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Range anxiety during retirement

In the world of electric car development, there is the phenomenon known as "range anxiety" that refers to the 75-mile range of the 90's-era General Motors electric car --- the car that "they" killed (by crushing) after allegedly realizing that nothing ever broke. The fundamental problem with this car, according to the urban myth, is that its popularity would have put General Motors dealers' service departments out of business.

Rely on markets to fluctuate

As we peer into the stock market's current abyss, it may be therapeutic to recall the year leading up to October of 2007 and consider it just an embarrassment of riches. After all, in slightly over a year, the total stock market rose by 23%. That capped what had been a 75 percent, three-year increase in value. Our natural tendency is to take these dramatic gains for granted, and then wring our hands when the recent 20% drop qualifies for the dreaded "bear market" definition triggering the attendant bout of hysteria. Let's get a grip.

Banking rules recipe for failure

When the investment banking firm of Bear Sterns recently imploded from $29 billion in shareholder value to essentially nothing in a matter of days, I was prompted to crack the books I had to study to become a licensed broker dealer many years ago.

In my own experience of meeting the expectations of securities regulators who conduct audits and review our quarterly reports, I found it unbelievable to think that Bear Sterns managed to hide what was obviously a highly-leveraged, precarious perch in the investment community.

Patience may bring nice return

In the face of the stock market's gloom, it may be refreshing to learn that things look good over here on the sunny side of the street. "The market climbs on a wall of worry," is a common phrase on Wall Street.

With the broad market averages flirting with the magic 20 percent downdraft that defines a bear market, what straws can we grasp that give us hope for the future?

Reverse mortgages could be big

Johnny Carson was being interviewed on a park bench a few years ago, and when he saw a pigeon strutting around his feet he looked down at it and said, "Any messages for me?" About now, he should be receiving one from Ed McMahon asking for a little help with Ed's $600,000 home mortgage currently in default. After listening to Ed and his wife on Larry King Live, I found myself asking, "what ever happened to reverse mortgages?"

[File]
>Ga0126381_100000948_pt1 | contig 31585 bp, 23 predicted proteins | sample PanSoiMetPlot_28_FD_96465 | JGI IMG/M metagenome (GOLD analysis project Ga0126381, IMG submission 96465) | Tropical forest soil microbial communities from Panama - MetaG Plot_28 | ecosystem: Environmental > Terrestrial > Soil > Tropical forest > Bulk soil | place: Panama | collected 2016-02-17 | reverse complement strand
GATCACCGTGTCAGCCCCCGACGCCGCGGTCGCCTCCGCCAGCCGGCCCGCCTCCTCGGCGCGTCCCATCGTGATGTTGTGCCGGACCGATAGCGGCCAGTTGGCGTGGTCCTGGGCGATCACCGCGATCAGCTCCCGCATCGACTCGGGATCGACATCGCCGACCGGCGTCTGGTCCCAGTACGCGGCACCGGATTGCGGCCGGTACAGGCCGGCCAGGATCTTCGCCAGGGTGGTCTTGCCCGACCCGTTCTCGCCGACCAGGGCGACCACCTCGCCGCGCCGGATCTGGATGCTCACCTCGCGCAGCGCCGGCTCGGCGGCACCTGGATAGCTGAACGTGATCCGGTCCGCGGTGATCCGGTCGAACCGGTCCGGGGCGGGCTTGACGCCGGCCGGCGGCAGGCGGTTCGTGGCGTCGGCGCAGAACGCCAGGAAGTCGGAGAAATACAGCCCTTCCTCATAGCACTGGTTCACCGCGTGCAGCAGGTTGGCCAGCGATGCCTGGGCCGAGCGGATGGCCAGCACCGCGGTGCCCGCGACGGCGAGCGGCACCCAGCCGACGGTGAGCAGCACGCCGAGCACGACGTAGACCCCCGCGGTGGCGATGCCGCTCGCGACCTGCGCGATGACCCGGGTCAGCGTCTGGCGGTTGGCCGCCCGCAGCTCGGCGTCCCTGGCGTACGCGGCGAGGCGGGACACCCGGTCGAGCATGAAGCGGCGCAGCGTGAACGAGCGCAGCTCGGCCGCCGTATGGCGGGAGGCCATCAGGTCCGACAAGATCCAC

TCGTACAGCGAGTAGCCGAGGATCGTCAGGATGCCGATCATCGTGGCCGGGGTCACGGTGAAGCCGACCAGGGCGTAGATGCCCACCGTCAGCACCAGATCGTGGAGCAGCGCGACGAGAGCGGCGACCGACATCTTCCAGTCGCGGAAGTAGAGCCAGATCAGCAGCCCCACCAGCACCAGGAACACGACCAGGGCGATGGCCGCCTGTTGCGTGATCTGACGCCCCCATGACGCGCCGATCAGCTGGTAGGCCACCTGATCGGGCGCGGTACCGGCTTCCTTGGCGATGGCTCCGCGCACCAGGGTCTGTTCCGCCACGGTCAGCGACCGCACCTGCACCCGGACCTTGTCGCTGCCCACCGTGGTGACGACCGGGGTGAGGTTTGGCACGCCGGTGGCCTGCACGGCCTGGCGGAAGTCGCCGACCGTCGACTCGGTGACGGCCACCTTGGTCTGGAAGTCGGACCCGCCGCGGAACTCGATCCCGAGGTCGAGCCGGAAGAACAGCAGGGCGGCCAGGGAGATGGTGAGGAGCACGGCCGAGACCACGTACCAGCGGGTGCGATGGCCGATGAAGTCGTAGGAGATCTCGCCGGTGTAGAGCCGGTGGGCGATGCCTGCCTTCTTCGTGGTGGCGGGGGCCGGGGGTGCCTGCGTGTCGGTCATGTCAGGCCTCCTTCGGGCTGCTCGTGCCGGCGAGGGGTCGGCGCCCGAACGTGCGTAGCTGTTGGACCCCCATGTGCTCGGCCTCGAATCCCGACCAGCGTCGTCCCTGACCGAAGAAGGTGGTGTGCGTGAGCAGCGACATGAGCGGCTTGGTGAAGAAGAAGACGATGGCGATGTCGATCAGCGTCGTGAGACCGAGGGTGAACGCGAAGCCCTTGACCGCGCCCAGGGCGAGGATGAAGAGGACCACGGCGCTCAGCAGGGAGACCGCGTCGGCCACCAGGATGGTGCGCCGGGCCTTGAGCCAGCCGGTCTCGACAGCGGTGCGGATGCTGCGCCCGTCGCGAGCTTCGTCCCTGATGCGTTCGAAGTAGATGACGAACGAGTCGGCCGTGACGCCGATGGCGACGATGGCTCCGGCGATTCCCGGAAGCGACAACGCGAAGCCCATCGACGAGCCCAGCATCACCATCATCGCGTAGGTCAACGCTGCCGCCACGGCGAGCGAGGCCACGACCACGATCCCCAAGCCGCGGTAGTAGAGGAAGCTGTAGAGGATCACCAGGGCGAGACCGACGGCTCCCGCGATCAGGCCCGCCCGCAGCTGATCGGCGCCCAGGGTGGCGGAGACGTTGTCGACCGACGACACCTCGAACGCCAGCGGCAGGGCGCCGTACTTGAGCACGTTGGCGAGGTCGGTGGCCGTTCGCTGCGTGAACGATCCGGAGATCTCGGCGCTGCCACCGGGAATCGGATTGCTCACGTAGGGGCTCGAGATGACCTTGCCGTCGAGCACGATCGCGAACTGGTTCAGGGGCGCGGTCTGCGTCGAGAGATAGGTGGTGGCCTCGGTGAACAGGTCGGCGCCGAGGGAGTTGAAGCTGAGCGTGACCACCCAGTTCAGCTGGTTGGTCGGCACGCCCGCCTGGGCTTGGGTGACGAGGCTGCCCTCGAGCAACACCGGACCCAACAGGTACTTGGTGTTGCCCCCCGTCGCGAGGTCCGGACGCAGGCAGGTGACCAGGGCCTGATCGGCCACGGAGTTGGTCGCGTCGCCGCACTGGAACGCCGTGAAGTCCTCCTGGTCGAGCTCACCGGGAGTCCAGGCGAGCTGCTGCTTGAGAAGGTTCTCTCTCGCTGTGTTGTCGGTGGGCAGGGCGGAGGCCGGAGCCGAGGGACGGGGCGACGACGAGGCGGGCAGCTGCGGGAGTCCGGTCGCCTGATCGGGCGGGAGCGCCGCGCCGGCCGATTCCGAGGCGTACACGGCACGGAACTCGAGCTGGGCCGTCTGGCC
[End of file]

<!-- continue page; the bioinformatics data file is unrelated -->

Optimism risky with 'target distribution'

I've worried about things all my life and nothing really bad has ever happened, so it must be a system that works.

The financial service industry's latest sop to us "worry warts" is the concept of "target distribution" or "managed payout" funds. These are mutual funds that automatically pay out earnings and principal to retirees at a scheduled rate (chosen by the retiree but "monitored" by the fund) and that try to make the money last as long as possible.

Health care on corporate agenda

The Securities and Exchange Commission just decided to let corporate shareholders vote on proposals to have their corporations endorse national health care. To be more specific, the vote will encourage public companies to adopt a stand in favor of "principles for comprehensive health-care reform" — reform that would make health care "affordable to individuals and families, and affordable and sustainable for society." Who can argue with that?

Dividends scratch itchy investors

Remember the "Seven Year Itch?" It was a movie starring Marilyn Monroe, but the term applied to the statistic illustrating that marriages tended to fail most often at that seven-year mark.

Back in the 1970's, when today's Baby Boomers were struggling with relationships rather than their retirement planning, I recall hearing that some motels in Walnut Creek were experiencing 110 percent occupancy ratings.

New 401(k) law great for investors

Sometimes it takes an act of Congress to straighten out a few kinks in the financial services sector. I was leafing through the final version of Congressman George Miller's bill calling for disclosure of all 401(k) fees and was amazed at how comprehensive the end result appears to be. If this bill had been in place over the last 20 years, the average 401(k) participant would probably have about 20 percent more money today.

Sixteen of the nation's largest companies would have been spared the embarrassment of being sued for having charged excessive hidden fees.

Downsizing life's rich expectations

Lets assume, for a moment, that we are headed into a period of time when we may all have to be a little less self-indulgent. Higher taxes and incomes that fail to keep up with inflation could contribute to what former governor Jerry Brown used to say was a need to "lower our expectations." That might not be such a bad thing.

At least some self-indulgence is rooted in a need to stay even with our perceived peers rather than how much we spend in an absolute material sense.

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